Again, this is a psychological kind of horror story.  There are bursts of action that are quite graphic, but the slow internal buildup was the part that was even more frightening, to me.  The toxic masculinity of the father figures is frightening in how subtly and believably it breaks these boys.  I was never sure quite what to think of Mark, and that works great to pull you along, especially considering Mark isn’t sure what to think of himself as he untangles whatever the Shack is doing to him.  And there’s something wonderfully creepy about using an unexplainable building as a source of evil.  I loved the way it all starts as “a gust of heat sighed from inside, breathed into his skin, massaged his muscles and coiled his bones.”

I highly, highly recommend this one if you’re a lover of language who also likes a good horror story.

See it on Amazon!

Happy Black Friday! Book Fair Alert

Greetings! I don’t know about you, but fantasy and sci-fi books have been GREAT for escaping 2020. Here are a bunch of free and discounted books for you to check out.

There are also PRIZES to be won including a Kindle Fire, Starbucks gift card, and one-month Owlcrate Gift Subscription!

Click here to visit the Book Fair

Review of “Trampled Crown” by Kirby Kellogg

Valerie Barnes is tired. Tired of wrangling snarky teens through their math lessons, tired of helicopter moms with no respect and even less kindness, and – most importantly – tired of hearing about Canary Lane High’s upcoming homecoming dance. She’s been planning it for months and promises, if only to herself, to give the kids a night they’ll never forget.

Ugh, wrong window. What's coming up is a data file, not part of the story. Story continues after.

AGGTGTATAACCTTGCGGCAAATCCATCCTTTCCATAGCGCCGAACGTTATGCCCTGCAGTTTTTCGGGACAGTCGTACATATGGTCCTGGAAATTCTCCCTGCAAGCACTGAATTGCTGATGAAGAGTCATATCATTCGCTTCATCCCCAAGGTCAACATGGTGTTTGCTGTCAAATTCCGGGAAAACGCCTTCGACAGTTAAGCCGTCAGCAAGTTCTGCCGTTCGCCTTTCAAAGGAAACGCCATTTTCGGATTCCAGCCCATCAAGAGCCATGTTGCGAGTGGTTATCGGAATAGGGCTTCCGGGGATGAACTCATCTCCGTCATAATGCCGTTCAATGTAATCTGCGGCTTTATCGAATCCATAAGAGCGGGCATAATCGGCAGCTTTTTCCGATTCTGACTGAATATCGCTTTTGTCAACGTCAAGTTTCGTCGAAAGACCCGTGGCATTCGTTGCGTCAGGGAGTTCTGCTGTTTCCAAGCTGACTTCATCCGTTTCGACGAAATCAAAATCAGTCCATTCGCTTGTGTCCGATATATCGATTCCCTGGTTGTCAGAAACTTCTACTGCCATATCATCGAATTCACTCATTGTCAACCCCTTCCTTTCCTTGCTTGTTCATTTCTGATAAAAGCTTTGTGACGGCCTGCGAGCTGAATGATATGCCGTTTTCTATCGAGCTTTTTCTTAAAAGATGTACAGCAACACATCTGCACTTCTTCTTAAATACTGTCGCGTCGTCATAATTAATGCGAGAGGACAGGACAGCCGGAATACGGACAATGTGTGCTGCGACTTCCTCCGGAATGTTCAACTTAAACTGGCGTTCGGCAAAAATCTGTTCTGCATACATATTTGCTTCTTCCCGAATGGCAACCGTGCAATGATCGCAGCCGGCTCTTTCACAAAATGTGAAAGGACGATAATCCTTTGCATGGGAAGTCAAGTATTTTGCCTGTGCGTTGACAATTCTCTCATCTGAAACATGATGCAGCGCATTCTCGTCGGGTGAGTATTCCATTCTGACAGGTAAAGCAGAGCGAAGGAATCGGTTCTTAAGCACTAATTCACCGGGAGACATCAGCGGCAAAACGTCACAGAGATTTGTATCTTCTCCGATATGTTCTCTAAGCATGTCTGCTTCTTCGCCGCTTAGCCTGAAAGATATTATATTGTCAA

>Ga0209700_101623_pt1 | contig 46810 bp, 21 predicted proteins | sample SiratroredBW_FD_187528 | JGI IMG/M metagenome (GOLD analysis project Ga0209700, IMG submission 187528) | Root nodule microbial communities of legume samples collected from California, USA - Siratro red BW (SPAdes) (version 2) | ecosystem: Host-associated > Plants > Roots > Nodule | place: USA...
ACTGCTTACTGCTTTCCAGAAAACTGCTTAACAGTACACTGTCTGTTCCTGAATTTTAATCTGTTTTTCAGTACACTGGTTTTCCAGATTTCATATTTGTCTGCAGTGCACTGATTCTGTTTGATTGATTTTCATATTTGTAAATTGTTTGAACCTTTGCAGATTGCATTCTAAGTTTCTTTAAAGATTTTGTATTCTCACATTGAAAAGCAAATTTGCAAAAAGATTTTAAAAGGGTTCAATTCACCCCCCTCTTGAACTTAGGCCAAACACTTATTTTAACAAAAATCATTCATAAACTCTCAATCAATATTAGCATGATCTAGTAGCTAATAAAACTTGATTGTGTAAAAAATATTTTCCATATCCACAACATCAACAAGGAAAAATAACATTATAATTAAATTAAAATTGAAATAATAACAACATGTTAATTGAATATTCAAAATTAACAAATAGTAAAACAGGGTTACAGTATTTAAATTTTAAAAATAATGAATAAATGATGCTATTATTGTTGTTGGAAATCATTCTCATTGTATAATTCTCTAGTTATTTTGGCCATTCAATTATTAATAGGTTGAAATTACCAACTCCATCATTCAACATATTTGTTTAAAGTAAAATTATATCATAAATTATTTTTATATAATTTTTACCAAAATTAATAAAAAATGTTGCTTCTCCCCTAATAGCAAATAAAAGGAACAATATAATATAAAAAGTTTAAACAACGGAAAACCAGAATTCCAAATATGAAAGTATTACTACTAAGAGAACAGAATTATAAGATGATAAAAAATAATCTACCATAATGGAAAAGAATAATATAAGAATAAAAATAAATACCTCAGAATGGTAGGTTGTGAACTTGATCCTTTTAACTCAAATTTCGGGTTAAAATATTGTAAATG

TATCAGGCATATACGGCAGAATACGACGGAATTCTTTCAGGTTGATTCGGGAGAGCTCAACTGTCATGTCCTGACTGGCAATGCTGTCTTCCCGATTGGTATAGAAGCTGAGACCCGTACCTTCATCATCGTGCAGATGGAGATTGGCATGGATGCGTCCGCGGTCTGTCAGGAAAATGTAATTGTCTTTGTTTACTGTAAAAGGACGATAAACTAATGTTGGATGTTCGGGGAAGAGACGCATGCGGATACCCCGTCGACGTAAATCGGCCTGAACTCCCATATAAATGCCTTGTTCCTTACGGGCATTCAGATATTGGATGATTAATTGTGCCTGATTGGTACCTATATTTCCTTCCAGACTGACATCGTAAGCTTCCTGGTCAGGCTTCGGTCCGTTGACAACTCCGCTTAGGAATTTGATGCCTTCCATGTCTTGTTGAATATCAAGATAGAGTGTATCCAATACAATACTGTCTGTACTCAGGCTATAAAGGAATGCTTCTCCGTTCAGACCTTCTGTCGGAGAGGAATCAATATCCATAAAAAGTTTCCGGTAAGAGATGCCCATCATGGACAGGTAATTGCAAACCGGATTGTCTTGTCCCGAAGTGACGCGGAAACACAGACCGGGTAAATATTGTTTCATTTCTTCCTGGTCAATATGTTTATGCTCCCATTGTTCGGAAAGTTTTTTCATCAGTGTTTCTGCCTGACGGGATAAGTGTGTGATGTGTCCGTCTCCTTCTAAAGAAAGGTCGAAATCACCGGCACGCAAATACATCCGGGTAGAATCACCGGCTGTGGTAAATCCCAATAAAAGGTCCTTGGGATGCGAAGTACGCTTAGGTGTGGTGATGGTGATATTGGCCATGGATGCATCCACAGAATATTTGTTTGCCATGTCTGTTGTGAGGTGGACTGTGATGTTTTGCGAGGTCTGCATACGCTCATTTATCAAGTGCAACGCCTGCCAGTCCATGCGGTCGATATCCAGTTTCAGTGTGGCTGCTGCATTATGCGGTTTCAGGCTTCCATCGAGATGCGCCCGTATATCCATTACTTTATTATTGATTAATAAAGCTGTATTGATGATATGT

But when strange things start happening and people’s lives are threatened in the days before the dance, that promise becomes more ominous than ever. Even the administration is getting antsy, and fingers are pointing to Valerie. With time running out and stakes getting higher, it’s up to Valerie to keep her students safe, clear her name, and figure out who’s been threatening all of their lives.

This one feels like it could easily be a movie. Set in a high school, centered around an upcoming dance, the story could be predictable and all-too familiar, but the interesting part for me was that this was from the perspective of a teacher. That certainly kept it from feeling like just another teen horror/suspense story. In addition, the main character has to cope with the challenges of being gay in a small community, and the author did a great job of using this to add additional drama to the story.

The characters at times do or say things that feel a little off or forced for the sake of the plot. It’s not entirely a shock who the bad guys are. But the main character really makes you care, and I kept reading because I felt for her situation and wanted to know she was going to figure things out and be okay. I also enjoyed the portrayal of the teen students. Again, they could have been typical teenagers you see in movies, but I liked that they weren’t all little jerks to their teachers. And their interactions were believable.

The horror/suspense aspects were pretty chilling at times, and this is certainly not a book for the queasy. There was one murder scene that was a total surprise to me, jumping the plot into serious tension very quickly.

Overall, I enjoyed this fairly quick read and would recommend it to anyone who likes dark high school stories with a twist.

See it on Amazon!

Free Urban Fantasy Trilogy

Stuck in isolation and looking for books? I’m following the lead of many other authors and have made “THE ALT-WORLD CHRONICLES” free for the rest of the week! Stay safe, folks.